The traditional notion that hunter-gatherers must carry on a solitary, unremitting search for food, that they supposedly wake each morning not knowing whether or not they will find the day’s supply, and that they usually die young from famine happens to be untrue. Hunter-gatherers, who are not solitary but live in small bands and observe many intricate social rules for the distribution of food, are far from impoverished. The San in the bleak Kalahari Desert forage for food for no more than a few hours a day on the average; moreover, the unmarried young people and those older than fifty do hardly any work at all. Medical examinations of the San have shown that their diet, both abundant and nutritious, has enabled them to escape many of the health problems associated with diets that are common in modern societies: obesity and “middle-age spread,” dental cavities, hypertension and coronary heart disease, and elevated levels of cholesterol. And far from being short-lived, many of the San live into their sixties and seventies. An important point made by studies of surviving hunter-gatherers is that their generally excellent nutrition extends to all members of the society and not just to a privileged few—simply because the prevalence of sharing insures that everyone eats the same way.
[I]t is a mistake to suppose that modern societies allow people to work less hard for their daily bread. Out of the 1129 hours worked by one Chinese irrigation farmer in a year, only 122 were needed to grow enough food to sustain that farmer. A blue-collar worker in the United States, on the other hand, spends 180 hours earning enough money to purchase a year’s supply of food. Notwithstanding Western notions of the Chinese peasant’s incessant labor, it is plain that they actually need to work less by a third than North Americans or Europeans to keep themselves supplied with food. Moreover, although a mechanized farmer in the American Midwest need put in an annual total of only nine hours of work for each acre to achieve an astounding six thousand calories for each calorie of effort, that figure ignores the enormous amounts of human labor that go into manufacturing and transporting the trucks, tractors, combines, fuel, fertilizer, pesticides, fence wire, and everything else used by the farmer, not to mention transporting the food itself. For every person who actually works on a Midwestern farm, the labor of at least two others off the farm is needed to supply equipment and services directly to the farmer—aside from the very many more whose labors contribute indirectly to the final product. Altogether, a total of 2790 calories of energy must be expended to produce and deliver to a consumer in the United States just one can of corn providing a total of 270 calories. The production of meat entails an even greater deficit: an expenditure of 22,000 calories is needed to produce the somewhat less than four ounces of beefsteak that likewise produce 270 calories.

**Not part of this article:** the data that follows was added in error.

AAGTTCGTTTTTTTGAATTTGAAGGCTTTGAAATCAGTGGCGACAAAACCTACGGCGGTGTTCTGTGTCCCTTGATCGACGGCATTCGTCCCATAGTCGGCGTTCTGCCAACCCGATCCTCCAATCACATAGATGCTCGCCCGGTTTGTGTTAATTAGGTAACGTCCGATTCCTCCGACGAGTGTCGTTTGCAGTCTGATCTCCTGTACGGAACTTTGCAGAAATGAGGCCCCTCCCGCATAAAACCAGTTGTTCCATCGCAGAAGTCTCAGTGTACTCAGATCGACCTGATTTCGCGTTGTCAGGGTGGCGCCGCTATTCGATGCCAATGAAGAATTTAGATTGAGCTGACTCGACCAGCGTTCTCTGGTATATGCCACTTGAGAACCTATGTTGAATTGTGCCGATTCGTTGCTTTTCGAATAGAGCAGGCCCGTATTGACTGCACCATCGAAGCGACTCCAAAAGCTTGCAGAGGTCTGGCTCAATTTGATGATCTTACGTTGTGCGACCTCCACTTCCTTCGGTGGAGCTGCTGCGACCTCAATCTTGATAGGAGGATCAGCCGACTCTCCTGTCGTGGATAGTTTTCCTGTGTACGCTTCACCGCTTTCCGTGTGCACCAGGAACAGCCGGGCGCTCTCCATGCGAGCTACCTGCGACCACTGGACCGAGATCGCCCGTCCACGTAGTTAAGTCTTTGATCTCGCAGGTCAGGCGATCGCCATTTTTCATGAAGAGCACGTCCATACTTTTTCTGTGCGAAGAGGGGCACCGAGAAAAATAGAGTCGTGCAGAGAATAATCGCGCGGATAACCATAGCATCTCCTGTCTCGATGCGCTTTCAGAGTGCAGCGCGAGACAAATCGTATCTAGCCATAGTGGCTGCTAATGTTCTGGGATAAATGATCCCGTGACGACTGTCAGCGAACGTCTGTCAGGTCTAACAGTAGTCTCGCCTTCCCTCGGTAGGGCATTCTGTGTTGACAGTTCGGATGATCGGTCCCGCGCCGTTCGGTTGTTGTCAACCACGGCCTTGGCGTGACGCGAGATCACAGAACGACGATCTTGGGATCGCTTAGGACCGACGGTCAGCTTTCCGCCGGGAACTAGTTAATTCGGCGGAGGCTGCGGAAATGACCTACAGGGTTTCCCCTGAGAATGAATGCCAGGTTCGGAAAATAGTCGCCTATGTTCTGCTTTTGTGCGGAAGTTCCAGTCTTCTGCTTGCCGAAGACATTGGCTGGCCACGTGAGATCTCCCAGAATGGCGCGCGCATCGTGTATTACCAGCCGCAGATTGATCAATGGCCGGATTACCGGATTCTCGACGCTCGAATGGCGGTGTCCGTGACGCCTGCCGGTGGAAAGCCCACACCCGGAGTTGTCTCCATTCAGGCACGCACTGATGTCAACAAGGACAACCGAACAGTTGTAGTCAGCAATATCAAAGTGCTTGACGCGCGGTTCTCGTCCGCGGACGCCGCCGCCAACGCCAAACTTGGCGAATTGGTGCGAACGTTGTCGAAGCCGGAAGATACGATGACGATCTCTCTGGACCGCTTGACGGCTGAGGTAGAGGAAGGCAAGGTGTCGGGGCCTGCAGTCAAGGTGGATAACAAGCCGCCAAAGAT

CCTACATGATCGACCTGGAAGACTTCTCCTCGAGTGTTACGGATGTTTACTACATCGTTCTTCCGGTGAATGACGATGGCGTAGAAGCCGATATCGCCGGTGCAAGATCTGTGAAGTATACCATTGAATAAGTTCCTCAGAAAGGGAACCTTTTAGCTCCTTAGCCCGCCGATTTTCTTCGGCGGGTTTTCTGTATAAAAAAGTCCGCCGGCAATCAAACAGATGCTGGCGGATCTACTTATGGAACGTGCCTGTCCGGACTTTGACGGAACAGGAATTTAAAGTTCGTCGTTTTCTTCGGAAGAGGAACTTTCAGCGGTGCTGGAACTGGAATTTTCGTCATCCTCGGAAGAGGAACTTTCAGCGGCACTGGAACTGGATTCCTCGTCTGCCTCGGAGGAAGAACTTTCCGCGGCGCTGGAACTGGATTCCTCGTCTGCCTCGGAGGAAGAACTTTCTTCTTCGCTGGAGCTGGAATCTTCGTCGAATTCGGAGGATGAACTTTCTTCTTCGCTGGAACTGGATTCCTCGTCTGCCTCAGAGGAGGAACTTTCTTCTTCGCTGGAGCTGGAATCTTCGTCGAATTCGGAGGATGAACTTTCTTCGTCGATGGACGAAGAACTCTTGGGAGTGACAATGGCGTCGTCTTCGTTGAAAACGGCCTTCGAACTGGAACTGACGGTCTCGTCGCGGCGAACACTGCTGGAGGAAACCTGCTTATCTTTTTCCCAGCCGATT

In short, present-day agriculture is much less efficient than traditional irrigation methods that have been used by Asians, among others, in this century and by Mayans, Mesopotamians, Egyptians, and Chinese in antiquity. The primary advantage of a mechanized agriculture is that it requires the participation of fewer farmers, but for that the price paid in machines, fossil fuels, and other expenditures of energy is enormous. A severe price is also paid in human labor. Once the expensive machines have been manufactured and deployed on the farms, they are economically efficient only if operated throughout the daylight hours, and indeed farmers in the United States often labor for sixteen hours a day. The boast of industrialized societies that they have decreased the workload is valid only in comparison with the exploitation of labor that existed in the early decades of the Industrial Revolution. If the prevailing forty-hour work week of North America and Europe were proposed to the San, whoever did so would be considered to be exploitive, inhuman, or plain mad.
—Peter Farb, Consuming Passions